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Even as Amazon posted record profits for the fourth quarter ended 31 December, its shares plummeted on 28 January. The company's shares were down 12% at close.
Following the holiday season, the world's number one online retailer announced that its net profits stood at $482m (£335m, €440m). However, the figure failed to live up to Wall Street estimates, which sent its shares spiralling. Amazon's announcement saw the firm achieve three straight profitable quarters for the first time since 2012.
Experts had estimated profits to touch $754m (£523m), which was the primary reason for the decline in share prices. Commenting on the fall, Neil Saunders, head of the retail analyst firm Conlumino told Reuters: "By comparative retail standards, Amazon's level of profitability is still painfully weak. For every dollar the company takes, it makes just 0.75 of a cent in profit."
The Seattle-headquartered company has been focusing on spending more on its new feature, Prime – a members-only service that has its roots in free two-day shipping. The feature provides customers additional privileges such as one-hour delivery, original TV programmes, unlimited pictures and song storage in the company's cloud drive and free books. The feature has gained popularity among customers in the US, with the company announcing 35% increase in membership over the last 12 months.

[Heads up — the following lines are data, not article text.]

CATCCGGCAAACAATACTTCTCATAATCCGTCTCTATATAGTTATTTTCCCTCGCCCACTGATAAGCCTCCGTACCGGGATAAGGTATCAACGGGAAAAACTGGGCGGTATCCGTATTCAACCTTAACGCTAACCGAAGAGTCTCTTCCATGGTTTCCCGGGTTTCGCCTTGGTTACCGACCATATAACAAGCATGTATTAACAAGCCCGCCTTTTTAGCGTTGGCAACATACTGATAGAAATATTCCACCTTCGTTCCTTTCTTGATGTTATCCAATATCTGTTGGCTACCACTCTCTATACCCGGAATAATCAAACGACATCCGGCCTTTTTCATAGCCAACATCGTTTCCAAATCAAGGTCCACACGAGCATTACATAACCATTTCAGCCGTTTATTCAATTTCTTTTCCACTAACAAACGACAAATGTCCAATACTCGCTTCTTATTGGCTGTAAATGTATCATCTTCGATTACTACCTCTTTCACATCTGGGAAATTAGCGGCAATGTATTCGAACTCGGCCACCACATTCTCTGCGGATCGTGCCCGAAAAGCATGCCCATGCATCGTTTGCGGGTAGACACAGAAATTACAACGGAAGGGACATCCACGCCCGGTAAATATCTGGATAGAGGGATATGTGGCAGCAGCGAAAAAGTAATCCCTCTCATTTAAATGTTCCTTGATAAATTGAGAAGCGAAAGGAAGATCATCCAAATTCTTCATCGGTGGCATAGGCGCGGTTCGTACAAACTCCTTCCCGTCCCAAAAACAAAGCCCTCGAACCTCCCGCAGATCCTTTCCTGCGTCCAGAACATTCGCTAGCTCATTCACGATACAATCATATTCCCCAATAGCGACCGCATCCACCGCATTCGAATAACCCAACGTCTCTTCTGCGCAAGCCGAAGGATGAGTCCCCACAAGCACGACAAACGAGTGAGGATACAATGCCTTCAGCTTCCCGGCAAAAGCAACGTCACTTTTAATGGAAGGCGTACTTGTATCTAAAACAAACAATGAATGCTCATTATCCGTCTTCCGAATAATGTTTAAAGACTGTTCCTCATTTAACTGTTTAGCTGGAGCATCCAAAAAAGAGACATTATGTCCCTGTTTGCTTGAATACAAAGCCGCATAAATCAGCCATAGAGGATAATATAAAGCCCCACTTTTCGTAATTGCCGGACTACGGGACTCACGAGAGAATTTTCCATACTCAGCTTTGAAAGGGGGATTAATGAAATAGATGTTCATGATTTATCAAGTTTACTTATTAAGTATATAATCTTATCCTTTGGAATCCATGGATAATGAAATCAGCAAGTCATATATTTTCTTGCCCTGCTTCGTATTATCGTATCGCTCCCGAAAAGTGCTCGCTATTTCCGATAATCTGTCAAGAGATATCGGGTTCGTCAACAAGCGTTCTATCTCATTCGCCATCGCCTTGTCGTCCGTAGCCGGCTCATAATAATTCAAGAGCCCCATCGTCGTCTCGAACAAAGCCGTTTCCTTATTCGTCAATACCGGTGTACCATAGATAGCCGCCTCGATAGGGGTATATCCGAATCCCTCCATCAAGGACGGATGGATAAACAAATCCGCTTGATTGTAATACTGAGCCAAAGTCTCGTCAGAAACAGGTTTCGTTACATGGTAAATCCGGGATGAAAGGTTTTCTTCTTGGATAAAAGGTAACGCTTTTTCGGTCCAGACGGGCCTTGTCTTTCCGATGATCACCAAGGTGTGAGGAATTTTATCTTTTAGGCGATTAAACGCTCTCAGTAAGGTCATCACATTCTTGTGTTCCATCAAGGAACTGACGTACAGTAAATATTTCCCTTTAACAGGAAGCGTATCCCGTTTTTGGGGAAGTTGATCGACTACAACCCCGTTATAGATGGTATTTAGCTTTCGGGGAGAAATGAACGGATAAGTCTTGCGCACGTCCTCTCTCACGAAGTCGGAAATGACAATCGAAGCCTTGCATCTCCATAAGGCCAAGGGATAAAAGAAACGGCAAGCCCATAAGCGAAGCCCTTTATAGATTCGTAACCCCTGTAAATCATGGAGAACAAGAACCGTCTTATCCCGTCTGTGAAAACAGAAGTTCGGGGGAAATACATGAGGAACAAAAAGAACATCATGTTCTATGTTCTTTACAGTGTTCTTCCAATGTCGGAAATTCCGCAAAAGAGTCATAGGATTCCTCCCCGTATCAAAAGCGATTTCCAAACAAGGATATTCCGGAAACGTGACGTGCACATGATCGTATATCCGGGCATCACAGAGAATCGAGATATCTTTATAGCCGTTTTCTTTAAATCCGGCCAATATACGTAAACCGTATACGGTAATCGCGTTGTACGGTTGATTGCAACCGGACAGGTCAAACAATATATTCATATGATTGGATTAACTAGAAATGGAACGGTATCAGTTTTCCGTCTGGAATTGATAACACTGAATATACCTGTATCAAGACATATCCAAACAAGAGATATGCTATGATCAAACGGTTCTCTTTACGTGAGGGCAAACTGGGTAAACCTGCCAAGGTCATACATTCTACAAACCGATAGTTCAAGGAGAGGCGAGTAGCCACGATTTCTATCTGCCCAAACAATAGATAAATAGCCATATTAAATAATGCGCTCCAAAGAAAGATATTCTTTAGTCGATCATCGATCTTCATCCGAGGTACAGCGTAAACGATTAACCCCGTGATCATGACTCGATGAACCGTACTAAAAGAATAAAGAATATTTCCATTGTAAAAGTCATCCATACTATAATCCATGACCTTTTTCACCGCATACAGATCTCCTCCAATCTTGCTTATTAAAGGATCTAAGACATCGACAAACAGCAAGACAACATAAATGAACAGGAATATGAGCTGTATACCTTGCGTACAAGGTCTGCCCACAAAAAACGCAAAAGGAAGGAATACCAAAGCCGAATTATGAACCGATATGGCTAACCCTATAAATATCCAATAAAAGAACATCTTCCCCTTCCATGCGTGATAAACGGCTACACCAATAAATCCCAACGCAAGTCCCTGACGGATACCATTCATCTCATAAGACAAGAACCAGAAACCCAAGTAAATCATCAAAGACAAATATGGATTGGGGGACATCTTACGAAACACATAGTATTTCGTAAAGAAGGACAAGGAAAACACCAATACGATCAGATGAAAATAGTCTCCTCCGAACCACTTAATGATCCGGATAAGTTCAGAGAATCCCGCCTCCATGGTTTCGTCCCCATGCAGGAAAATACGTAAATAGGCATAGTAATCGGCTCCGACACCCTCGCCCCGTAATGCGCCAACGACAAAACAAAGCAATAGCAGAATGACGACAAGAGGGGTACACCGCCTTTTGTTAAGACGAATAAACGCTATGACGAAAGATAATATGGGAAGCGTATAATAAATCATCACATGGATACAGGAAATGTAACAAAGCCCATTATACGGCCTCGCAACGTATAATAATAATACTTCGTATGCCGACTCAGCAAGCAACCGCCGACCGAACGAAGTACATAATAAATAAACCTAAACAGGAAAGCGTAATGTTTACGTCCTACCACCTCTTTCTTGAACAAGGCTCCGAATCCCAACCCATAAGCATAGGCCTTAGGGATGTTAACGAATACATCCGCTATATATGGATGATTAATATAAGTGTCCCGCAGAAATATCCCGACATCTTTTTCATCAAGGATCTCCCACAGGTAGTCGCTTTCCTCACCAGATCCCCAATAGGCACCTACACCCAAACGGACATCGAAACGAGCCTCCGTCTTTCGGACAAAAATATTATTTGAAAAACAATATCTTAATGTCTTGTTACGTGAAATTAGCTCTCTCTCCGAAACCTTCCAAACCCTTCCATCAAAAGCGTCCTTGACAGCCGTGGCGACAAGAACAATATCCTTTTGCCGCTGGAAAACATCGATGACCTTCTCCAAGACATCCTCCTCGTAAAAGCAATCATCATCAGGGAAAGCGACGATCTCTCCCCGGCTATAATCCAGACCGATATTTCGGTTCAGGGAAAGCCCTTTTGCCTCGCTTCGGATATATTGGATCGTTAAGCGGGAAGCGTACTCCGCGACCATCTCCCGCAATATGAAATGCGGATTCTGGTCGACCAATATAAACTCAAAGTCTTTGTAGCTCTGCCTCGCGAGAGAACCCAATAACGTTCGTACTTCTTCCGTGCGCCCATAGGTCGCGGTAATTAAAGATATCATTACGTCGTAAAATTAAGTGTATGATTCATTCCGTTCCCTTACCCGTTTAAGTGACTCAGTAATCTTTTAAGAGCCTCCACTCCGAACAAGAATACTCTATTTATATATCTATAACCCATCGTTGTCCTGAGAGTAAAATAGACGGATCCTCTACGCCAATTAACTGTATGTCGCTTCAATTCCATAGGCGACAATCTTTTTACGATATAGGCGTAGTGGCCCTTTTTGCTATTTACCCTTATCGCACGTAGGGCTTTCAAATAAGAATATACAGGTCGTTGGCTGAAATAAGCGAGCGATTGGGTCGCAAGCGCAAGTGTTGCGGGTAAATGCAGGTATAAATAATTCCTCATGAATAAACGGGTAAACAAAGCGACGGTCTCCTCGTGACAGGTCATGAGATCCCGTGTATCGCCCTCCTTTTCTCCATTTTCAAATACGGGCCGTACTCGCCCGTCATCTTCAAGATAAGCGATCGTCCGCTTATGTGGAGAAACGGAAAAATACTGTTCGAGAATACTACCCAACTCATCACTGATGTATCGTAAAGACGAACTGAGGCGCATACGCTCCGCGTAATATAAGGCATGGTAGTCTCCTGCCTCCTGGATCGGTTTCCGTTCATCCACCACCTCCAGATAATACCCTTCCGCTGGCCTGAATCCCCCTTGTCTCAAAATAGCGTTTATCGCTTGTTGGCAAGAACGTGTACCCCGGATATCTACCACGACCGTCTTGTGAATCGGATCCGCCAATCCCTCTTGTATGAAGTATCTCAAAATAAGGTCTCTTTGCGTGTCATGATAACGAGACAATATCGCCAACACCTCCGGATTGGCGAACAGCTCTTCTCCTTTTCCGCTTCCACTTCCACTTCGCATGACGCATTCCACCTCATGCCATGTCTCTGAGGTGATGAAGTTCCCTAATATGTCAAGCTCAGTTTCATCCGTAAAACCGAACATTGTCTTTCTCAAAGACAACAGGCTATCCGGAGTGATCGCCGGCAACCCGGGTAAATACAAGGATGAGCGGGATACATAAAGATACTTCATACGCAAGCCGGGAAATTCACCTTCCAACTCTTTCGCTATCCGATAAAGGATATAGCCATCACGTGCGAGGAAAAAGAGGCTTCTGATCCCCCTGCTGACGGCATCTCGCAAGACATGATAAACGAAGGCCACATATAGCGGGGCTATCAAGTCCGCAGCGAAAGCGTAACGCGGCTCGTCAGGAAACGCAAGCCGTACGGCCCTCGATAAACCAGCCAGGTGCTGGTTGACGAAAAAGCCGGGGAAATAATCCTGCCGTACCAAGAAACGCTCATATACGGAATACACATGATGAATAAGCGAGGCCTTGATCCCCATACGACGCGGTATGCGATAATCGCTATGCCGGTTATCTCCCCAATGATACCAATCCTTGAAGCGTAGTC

Analysts believe that rising operating cost is the root cause of the decline in share prices. Amazon is investing heavily on its delivery system and has increased its budget on drone technology. The company is also looking to move into the ocean freight market and expand its delivery services.
Chief financial officer for Amazon, Brian Olsavsky stood in defence of the company's financial results, claiming that foreign exchange rates impacted the company's results more than expected. However, he maintained that Amazon had "a very strong quarter and a strong year".